August 27, 2014
Down with poverty’s deadliest foe
For the Herald
Time to discard useless economic policies
A couple of days ago, the Uruguayan writer Eduardo Galeano, whose 1971 book The Open Veins of Latin America greatly influenced several generations of progressives, among them such future luminaries as Cristina, surprised Brazilians when he admitted that he would find it hard to read his famous essay again because in it he made it clear that he knew next to nothing about what he was talking about. The reason the book did so well was simple: it pandered to the collective self-pity many Latin Americans felt by telling them their countries were poor because foreigners looted them by purchasing their raw materials.
To many, that made sense. Why should they let others get their filthy fingers on the copper, oil, beef and wheat that belonged to them and them alone? In response to the Uruguayan guru’s eloquent call to arms, thousands of youngsters donned Che Guevara outfits and took to the hills to wage war against the capitalist bloodsuckers.
Much has changed since 1971, but Galeano’s old way of thinking still attracts the many who want to believe they are victims of a monstrously unjust capitalist world order out to do them down. At fairly regular intervals, benevolent middle-class Argentines discover that many of their compatriots are poor, very poor. The startling news always shocks them. They then, like Galeano in his previous incarnation, proceed to put the blame for this unhappy state of affairs on whoever or whatever they dislike most.
Churchmen, such as Jorge Bergoglio, and progressive thinkers say poverty is the fault of what they call “savage capitalism” or “neoliberalism”, by which they mean the economic policies that are favoured by the governments of all relatively rich countries. It would seem that, as far as these kind-hearted men and women are concerned, universal prosperity is normal and poverty an aberration, a crime against humanity perpetrated by grasping businessmen who are indifferent to the suffering of others.
Telling the sort of people who join street demonstrations against poverty that, had it not been for capitalism, the world would be much as it was in the middle ages, is evidently useless. They are equally unimpressed by the fact that most men and women in capitalist countries, including those who imagine life for them would be far more agreeable under a Marxist or Castroite regime, are far better off than in those that have succeeded in keeping the hated system at bay. To their way of thinking, for more people to live in comfort, capitalism will have to be brought to its knees.
Opposition leaders recently took advantage of the government’s reluctance to tell us how many families got less than the 2000 or so pesos a month that apparently would suffice to keep them above the poverty line to point their fingers at Cristina. That must have hurt; when it comes to fighting neoliberals, orthodox economists, oligarchs and other such vermin who, the progressive consensus tells us, have contrived to impoverish hard-working Argentines, the lady has few rivals.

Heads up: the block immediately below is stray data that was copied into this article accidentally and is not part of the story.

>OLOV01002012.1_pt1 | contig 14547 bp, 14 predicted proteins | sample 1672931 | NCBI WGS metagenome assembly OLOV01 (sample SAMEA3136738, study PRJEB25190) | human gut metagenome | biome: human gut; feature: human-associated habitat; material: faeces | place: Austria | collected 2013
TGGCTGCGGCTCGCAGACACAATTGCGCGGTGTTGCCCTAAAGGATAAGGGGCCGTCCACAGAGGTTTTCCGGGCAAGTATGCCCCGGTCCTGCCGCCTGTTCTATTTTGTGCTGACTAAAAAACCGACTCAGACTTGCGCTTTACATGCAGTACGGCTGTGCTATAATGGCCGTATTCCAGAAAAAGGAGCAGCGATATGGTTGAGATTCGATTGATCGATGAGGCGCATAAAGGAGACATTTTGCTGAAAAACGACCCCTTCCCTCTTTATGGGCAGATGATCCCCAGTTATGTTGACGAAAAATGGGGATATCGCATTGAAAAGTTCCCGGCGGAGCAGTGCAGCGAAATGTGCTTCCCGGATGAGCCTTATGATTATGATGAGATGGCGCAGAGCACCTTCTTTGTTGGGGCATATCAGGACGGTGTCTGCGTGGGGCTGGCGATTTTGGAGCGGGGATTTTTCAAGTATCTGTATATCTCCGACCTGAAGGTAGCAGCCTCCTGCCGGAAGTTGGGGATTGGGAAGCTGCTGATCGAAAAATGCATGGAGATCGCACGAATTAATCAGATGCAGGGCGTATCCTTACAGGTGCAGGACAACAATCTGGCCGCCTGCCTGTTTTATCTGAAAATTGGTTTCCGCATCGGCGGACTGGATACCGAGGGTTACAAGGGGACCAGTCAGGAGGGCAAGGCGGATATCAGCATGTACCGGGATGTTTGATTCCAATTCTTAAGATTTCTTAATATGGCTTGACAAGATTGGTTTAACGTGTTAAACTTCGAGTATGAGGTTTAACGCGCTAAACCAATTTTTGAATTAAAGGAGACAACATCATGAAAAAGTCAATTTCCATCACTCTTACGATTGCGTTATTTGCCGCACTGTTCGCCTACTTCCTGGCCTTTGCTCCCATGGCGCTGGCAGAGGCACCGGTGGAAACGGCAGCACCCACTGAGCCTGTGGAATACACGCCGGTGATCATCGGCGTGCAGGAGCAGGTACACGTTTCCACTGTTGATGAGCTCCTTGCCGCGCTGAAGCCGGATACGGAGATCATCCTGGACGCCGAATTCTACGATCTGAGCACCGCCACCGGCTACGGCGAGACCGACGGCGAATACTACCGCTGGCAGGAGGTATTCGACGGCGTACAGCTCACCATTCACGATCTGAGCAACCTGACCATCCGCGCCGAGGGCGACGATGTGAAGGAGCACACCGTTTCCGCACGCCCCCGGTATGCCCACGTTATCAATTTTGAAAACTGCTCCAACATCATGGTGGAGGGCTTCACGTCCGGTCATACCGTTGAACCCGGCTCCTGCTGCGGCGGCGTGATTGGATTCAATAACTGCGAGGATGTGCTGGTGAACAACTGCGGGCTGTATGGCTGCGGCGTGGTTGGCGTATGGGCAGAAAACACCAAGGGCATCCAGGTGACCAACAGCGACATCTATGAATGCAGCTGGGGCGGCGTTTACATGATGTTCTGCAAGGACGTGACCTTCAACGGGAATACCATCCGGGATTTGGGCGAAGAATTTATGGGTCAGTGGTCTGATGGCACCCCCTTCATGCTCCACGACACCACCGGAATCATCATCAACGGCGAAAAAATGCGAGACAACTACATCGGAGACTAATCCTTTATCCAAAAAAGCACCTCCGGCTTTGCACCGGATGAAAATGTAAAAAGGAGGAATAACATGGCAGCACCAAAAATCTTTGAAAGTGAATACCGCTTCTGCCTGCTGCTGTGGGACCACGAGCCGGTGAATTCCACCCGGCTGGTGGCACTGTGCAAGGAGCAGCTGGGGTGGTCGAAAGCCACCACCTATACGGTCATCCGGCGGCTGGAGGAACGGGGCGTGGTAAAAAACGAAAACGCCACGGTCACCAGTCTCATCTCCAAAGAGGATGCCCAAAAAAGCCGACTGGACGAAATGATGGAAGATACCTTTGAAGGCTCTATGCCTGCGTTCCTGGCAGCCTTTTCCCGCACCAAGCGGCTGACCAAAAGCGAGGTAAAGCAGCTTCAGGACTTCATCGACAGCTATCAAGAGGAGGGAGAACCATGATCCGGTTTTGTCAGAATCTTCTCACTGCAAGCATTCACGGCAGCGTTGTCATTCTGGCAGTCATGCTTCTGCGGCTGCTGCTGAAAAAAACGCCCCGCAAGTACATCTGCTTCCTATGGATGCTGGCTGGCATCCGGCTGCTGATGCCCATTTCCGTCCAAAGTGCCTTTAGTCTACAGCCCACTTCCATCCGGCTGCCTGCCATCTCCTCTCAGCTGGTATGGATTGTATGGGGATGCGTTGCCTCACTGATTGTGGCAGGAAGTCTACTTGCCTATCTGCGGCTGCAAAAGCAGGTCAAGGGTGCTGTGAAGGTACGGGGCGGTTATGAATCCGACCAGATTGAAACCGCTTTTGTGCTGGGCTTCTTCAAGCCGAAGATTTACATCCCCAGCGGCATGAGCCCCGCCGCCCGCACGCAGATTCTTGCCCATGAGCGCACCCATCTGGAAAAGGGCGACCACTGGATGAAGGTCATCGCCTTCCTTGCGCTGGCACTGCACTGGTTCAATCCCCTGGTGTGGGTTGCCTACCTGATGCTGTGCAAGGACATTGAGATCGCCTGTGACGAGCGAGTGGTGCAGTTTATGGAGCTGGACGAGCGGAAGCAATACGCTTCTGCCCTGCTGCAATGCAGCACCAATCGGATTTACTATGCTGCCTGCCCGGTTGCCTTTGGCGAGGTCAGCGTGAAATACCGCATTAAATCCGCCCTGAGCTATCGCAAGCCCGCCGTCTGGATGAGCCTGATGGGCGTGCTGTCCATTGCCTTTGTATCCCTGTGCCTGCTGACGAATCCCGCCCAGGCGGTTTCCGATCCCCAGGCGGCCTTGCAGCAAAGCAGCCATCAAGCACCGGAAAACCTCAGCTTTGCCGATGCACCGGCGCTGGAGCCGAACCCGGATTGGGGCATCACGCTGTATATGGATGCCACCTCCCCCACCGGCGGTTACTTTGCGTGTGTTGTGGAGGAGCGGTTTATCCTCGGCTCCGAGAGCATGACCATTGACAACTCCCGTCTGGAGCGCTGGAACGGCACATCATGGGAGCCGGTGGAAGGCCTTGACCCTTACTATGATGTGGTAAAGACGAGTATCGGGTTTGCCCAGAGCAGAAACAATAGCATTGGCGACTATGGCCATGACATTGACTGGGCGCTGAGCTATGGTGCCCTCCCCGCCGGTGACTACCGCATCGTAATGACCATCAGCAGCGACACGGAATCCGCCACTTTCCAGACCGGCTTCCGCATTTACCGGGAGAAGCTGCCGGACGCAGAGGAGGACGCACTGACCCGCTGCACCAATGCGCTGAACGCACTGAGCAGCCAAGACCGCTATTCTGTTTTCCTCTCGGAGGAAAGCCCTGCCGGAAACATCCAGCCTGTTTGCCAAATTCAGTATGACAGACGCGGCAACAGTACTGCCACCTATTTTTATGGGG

Over two hundred years have gone by since the industrial revolution. Most people have become far richer, in real terms, than all but a tiny handful of their ancestors, and even they had to go without the many gadgets and services that today are regarded as essential. It is expected that, by the end of the current decade, 350 million more Chinese will have been incorporated into the middle class.
How will they manage it? Will they stage mass demonstrations, go on strike, force the Chinese government to give them more handouts, block highways until their demands are satisfied and do all the other things Argentine economic warriors imagine will help them win the war against poverty? Of course not. In 1979, the chairman of the Communist Party, Deng Xiaoping, put an end to such folly. Since then China has stuck to the capitalist road that, as Deng and his pragmatic comrades appreciated, was the only one that would take his country toward a prosperous future.
It might be thought that by now rulers everywhere would agree that the best way to “fight poverty” would be to do what so many others have done over the years, discarding policies that proved useless in favour of those that had produced good results. In a more rational universe that would certainly be the case, but in the one we live in large numbers of intelligent, well-meaning individuals refuse to recognize what to Deng seemed obvious. Instead of trying to follow the path the materially successful have already followed, they strive to persuade themselves and their compatriots that it leads nowhere worth going.
For the millions of Argentines who are desperately poor to have any chance of a better life, the private sector, which includes a myriad of tiny firms and some largish corporations, would have to flourish. That would require, among other things, a stable currency, greater respect for basic property rights and the elimination of the many bureaucratic obstacles that make it far harder to set up a business here than in other countries. For politicians who assume they should be in charge of just about everything and want to ensure their cronies rake in more money than anyone else, letting free enterprise work as it usually does when given a chance would be an unpleasant prospect, but by now it should be plain even to them that attempting to replace it with something allegedly more “human” has only served to keep the poor where they always have been.